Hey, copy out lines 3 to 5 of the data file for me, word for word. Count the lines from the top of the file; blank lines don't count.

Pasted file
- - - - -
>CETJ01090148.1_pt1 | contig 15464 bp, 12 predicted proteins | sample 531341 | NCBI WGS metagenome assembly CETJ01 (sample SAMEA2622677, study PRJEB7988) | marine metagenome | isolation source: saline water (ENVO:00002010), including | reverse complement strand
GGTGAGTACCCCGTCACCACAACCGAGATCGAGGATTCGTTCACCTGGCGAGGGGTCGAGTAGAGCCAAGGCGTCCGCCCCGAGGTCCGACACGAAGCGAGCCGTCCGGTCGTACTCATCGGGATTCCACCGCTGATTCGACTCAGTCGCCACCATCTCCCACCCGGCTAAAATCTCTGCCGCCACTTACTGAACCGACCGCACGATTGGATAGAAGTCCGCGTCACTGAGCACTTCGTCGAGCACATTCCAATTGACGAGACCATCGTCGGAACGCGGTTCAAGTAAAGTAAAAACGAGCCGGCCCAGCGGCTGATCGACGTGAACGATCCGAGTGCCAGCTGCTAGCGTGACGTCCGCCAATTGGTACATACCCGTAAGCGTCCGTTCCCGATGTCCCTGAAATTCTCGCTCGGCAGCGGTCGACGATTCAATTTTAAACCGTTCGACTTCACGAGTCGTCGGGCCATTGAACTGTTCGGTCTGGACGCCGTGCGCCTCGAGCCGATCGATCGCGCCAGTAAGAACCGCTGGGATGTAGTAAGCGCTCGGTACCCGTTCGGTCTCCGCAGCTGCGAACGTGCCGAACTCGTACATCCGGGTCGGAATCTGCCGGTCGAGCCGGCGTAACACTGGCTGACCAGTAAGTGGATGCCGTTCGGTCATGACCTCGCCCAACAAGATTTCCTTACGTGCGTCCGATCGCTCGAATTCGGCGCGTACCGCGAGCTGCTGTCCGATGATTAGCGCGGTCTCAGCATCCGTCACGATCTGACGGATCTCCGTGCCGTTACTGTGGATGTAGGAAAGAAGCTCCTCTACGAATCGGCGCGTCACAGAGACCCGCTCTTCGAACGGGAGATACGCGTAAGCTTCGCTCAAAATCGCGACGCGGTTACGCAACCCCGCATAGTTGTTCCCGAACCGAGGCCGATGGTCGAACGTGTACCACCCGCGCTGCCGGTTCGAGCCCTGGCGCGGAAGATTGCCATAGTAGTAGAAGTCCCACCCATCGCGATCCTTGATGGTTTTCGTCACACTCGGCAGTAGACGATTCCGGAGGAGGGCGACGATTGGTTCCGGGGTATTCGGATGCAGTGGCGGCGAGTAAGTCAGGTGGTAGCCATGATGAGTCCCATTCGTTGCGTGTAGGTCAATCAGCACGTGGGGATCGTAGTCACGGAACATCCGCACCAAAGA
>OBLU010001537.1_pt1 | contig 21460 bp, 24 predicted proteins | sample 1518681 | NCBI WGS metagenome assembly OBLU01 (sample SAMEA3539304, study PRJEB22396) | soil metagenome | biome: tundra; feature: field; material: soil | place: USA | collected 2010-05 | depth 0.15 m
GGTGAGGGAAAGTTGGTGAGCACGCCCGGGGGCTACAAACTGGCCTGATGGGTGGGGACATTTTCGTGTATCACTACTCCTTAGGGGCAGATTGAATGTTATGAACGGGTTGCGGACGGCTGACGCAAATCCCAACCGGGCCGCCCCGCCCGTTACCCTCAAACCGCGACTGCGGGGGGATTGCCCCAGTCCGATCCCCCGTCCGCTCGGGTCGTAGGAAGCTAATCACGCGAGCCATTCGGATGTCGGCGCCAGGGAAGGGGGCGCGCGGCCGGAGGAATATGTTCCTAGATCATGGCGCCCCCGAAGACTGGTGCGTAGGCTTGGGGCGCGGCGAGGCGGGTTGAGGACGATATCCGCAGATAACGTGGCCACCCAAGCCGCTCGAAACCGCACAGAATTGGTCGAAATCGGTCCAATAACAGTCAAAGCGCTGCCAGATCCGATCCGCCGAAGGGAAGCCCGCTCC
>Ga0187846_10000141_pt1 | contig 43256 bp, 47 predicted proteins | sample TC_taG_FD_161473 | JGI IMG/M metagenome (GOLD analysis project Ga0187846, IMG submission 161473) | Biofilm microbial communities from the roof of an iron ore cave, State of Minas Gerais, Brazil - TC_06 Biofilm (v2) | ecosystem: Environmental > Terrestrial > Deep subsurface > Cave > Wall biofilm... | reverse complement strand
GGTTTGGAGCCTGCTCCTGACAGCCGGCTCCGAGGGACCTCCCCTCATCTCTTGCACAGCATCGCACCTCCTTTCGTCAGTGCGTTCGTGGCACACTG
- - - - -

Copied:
>OBLU010001537.1_pt1 | contig 21460 bp, 24 predicted proteins | sample 1518681 | NCBI WGS metagenome assembly OBLU01 (sample SAMEA3539304, study PRJEB22396) | soil metagenome | biome: tundra; feature: field; material: soil | place: USA | collected 2010-05 | depth 0.15 m
GGTGAGGGAAAGTTGGTGAGCACGCCCGGGGGCTACAAACTGGCCTGATGGGTGGGGACATTTTCGTGTATCACTACTCCTTAGGGGCAGATTGAATGTTATGAACGGGTTGCGGACGGCTGACGCAAATCCCAACCGGGCCGCCCCGCCCGTTACCCTCAAACCGCGACTGCGGGGGGATTGCCCCAGTCCGATCCCCCGTCCGCTCGGGTCGTAGGAAGCTAATCACGCGAGCCATTCGGATGTCGGCGCCAGGGAAGGGGGCGCGCGGCCGGAGGAATATGTTCCTAGATCATGGCGCCCCCGAAGACTGGTGCGTAGGCTTGGGGCGCGGCGAGGCGGGTTGAGGACGATATCCGCAGATAACGTGGCCACCCAAGCCGCTCGAAACCGCACAGAATTGGTCGAAATCGGTCCAATAACAGTCAAAGCGCTGCCAGATCCGATCCGCCGAAGGGAAGCCCGCTCC
>Ga0187846_10000141_pt1 | contig 43256 bp, 47 predicted proteins | sample TC_taG_FD_161473 | JGI IMG/M metagenome (GOLD analysis project Ga0187846, IMG submission 161473) | Biofilm microbial communities from the roof of an iron ore cave, State of Minas Gerais, Brazil - TC_06 Biofilm (v2) | ecosystem: Environmental > Terrestrial > Deep subsurface > Cave > Wall biofilm... | reverse complement strand